PBW: What do you see as the major challenges of doing cross-disciplinary research? What do you find most rewarding?

MW: The biggest challenge of doing cross-disciplinary research is that this takes time. It involves practicing new modes of listening, explaining, interacting, thinking. It is clearly not a one-time or easy involvement, but rather a commitment to an ongoing disposition of openness and willingness to repeatedly step out of our comfort zone. It requires making time to read outside of our discipline. It often also implies shifting roles from presenting as experts to listening — and often practicing intent, radical listening — as we learn to engage with alternative vocabularies, literacies, meaning-making approaches, conceptual frameworks and agendas. These challenges are actually the rewards as well, given that these processes ultimately change us and our research inquiries and approaches in profound ways.

PBW: What ethical considerations drive your interest in issues of Indigenous transnational migration, diaspora and cosmopolitanism?

MW: Representation is a central ethical consideration in my work on Indigenous transnational migration, cosmopolitanism and cultural diversity. This lies at the heart of disrupting reductive ethnic stereotypes and communicating the complexity of Indigenous realities. The role of outside researcher itself raises questions not only about what we say and write about Indigenous communities, but the fact that we speak for others at all. In this sense, I have found collaborative work with Indigenous communities both more productive and sensitive to power dynamics regarding who speaks for whom. An insistence on actively moving away from talking about, teaching about Indigenous cultures in our research and our teaching and toward engaging with Indigenous epistemologies instead is also an ethical consideration and commitment in my work. This challenge is particularly salient in relation to my role as faculty curator of the Andean and Amazonian Indigenous Art and Cultural Artifacts Collection and the issues of collection, cataloguing and representation that emerge in that curatorial context.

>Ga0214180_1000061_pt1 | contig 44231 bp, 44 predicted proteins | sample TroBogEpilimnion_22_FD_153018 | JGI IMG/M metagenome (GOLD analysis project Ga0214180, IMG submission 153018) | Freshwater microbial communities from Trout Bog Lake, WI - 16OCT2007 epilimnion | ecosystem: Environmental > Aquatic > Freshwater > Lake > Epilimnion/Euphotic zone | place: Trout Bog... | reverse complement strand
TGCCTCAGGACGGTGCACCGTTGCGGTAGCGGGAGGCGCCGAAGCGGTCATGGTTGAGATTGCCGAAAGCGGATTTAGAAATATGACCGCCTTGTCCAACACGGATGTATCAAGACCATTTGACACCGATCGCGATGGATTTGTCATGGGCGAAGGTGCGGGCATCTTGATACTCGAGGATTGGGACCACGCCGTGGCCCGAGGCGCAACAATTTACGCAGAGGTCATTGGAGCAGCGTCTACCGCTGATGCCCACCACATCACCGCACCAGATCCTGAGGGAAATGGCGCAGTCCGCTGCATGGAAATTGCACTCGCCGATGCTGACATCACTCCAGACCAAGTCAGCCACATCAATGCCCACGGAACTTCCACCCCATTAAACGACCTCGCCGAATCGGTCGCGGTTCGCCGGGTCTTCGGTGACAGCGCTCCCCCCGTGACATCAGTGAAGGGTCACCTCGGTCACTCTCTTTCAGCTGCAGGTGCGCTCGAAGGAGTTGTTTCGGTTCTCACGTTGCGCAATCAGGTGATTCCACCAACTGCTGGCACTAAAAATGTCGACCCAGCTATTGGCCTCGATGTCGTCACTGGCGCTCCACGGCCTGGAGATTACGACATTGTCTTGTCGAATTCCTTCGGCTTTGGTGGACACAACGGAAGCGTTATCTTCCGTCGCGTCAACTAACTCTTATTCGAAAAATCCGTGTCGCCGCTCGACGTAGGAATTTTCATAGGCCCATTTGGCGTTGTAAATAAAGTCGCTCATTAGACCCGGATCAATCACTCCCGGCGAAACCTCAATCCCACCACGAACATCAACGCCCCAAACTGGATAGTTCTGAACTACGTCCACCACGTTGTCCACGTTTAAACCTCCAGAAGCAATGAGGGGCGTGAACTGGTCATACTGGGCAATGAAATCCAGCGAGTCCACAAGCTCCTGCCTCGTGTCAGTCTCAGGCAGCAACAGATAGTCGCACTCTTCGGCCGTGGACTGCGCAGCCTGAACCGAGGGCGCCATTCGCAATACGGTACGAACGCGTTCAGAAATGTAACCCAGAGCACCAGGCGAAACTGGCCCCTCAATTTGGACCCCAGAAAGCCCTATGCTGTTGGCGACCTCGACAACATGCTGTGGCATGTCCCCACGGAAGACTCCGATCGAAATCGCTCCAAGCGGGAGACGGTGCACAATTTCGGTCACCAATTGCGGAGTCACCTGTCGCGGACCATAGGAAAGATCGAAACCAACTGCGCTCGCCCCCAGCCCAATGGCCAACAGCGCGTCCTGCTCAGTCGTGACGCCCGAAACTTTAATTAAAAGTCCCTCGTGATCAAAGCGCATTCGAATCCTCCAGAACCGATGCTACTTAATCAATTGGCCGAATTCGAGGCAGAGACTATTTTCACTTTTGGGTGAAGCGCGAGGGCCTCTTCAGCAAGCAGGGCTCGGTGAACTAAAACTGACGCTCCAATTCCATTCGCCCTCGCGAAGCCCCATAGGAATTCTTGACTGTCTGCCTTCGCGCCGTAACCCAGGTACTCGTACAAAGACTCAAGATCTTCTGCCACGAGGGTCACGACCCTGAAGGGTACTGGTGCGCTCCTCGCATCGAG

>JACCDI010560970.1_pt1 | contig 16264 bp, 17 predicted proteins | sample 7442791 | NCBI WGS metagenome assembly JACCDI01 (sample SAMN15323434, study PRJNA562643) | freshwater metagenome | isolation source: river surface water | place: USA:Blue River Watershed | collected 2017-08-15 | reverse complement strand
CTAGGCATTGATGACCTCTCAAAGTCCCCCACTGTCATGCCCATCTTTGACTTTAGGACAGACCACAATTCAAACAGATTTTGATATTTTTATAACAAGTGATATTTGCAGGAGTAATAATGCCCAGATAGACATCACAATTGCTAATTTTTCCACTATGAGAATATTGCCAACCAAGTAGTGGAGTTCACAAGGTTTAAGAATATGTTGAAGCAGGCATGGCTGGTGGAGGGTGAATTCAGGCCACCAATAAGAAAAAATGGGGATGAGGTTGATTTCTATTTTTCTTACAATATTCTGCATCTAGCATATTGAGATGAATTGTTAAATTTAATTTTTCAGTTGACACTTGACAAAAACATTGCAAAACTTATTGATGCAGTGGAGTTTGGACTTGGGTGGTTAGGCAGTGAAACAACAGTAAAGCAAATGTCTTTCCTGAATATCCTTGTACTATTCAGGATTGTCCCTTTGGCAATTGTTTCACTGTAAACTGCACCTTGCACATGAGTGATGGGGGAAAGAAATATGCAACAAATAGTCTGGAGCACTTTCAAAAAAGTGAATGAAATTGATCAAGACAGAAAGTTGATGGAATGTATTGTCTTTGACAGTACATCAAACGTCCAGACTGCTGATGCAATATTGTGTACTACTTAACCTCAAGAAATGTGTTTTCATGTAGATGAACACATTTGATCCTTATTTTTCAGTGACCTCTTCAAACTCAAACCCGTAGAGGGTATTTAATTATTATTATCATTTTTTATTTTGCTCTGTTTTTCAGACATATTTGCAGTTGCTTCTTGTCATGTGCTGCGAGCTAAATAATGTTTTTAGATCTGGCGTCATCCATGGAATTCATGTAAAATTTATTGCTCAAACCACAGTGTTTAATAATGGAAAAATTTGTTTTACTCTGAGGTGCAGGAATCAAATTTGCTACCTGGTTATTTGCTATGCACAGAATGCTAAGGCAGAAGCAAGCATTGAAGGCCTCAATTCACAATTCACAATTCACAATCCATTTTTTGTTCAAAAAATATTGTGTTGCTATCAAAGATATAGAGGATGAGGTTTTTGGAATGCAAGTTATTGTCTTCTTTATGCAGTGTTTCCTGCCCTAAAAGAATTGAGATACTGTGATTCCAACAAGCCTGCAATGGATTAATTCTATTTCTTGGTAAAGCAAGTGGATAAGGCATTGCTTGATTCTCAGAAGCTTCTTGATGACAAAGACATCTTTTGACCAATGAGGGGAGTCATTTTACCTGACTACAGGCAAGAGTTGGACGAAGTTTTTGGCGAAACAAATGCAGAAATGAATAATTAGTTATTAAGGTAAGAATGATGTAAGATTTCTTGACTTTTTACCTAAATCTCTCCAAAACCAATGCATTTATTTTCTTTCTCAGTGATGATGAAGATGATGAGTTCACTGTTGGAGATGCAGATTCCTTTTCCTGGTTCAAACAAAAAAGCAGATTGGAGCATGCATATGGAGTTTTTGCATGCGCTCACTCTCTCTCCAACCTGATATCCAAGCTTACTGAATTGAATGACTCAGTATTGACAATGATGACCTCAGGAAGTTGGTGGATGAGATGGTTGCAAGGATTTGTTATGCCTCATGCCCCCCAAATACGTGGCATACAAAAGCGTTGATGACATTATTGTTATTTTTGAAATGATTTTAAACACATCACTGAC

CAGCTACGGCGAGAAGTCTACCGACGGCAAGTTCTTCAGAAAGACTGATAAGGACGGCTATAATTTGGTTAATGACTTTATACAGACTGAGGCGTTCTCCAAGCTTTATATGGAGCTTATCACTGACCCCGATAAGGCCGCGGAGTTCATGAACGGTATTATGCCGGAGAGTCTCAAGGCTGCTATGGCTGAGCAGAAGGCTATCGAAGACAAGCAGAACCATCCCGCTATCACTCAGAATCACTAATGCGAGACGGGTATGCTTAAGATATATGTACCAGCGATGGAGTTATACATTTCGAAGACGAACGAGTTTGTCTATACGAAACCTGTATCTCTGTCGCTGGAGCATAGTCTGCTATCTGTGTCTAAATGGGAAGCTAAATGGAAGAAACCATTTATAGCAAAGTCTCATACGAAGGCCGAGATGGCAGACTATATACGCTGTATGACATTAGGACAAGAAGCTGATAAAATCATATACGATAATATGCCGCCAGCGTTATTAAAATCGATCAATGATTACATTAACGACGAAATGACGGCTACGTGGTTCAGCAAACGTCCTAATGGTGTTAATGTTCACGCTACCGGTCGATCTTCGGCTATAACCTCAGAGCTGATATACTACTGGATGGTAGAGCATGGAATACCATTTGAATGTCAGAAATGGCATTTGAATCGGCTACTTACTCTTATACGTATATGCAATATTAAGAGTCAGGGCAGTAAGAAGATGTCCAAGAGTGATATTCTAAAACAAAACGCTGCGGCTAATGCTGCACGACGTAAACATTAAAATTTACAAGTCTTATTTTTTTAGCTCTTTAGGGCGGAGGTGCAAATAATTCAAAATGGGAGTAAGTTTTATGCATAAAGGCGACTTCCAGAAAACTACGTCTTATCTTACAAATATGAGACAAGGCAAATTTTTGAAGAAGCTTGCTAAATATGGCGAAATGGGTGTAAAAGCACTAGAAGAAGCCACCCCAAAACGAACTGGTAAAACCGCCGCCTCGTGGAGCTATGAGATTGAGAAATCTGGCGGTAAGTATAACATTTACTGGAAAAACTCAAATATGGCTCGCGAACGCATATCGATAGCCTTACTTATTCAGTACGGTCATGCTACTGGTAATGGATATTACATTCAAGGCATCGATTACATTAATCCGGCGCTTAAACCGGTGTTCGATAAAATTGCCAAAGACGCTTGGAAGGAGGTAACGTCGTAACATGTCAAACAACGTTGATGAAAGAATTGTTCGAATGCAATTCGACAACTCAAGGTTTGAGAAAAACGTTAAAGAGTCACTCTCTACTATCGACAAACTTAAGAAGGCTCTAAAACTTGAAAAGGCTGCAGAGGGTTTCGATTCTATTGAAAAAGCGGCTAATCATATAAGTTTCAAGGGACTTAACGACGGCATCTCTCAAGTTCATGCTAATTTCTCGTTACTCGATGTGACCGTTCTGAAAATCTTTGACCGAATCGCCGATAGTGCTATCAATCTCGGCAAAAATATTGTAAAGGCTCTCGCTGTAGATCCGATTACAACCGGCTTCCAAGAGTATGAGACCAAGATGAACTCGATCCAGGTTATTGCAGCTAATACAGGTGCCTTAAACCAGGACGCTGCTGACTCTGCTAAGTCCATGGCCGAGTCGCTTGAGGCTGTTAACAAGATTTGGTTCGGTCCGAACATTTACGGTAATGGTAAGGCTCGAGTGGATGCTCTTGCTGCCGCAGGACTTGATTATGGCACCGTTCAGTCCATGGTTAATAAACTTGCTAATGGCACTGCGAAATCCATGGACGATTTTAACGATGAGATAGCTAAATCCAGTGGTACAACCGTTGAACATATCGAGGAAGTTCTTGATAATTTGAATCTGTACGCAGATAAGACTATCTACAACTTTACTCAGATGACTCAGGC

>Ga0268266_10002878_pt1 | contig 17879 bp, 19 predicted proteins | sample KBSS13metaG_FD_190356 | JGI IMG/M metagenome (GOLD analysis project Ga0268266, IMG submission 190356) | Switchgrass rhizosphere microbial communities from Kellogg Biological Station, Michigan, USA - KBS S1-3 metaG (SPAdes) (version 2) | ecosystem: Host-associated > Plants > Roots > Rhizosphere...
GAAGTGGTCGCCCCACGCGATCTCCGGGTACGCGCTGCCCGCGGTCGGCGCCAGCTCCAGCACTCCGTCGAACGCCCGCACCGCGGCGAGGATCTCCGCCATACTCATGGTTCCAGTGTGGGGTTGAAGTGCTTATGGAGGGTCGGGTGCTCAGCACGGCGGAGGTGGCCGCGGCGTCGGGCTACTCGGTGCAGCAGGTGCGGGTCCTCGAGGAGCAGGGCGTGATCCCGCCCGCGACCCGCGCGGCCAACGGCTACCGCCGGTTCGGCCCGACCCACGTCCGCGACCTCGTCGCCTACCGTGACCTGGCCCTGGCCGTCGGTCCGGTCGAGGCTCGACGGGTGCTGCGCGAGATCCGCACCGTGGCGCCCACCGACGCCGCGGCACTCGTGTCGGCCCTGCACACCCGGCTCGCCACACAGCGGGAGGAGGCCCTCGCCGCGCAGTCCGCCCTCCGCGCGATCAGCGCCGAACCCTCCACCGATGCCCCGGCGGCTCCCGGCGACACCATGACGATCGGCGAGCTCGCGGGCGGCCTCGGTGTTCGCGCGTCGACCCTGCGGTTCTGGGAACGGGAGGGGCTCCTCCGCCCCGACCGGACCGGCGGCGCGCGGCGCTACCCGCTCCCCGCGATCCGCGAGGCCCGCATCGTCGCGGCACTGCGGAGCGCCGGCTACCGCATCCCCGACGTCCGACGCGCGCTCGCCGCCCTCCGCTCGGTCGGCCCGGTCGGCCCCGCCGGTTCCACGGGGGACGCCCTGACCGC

PBW: Is decolonialization an effective framework for social change?

MW: From my perspective, decolonial frameworks present a particularly useful incubator for conceiving of and also rehearsing social and cultural change because they very explicitly draw attention to problematizing institutional practices, decentering Western methodologies and inviting alternative perspectives and approaches. Most importantly, decolonial practices invite broader dialogue within our universities but especially beyond our institutions.

PBW: In one sentence, what is the value of cross-disciplinary research in your field?

MW: From my perspective, the value of cross-disciplinary research is that it encourages openness, exchange, dialogue, collaboration and breaks us out of singular models of listening and analysis, giving way to emergent, novel and creative theoretical and methodological possibilities.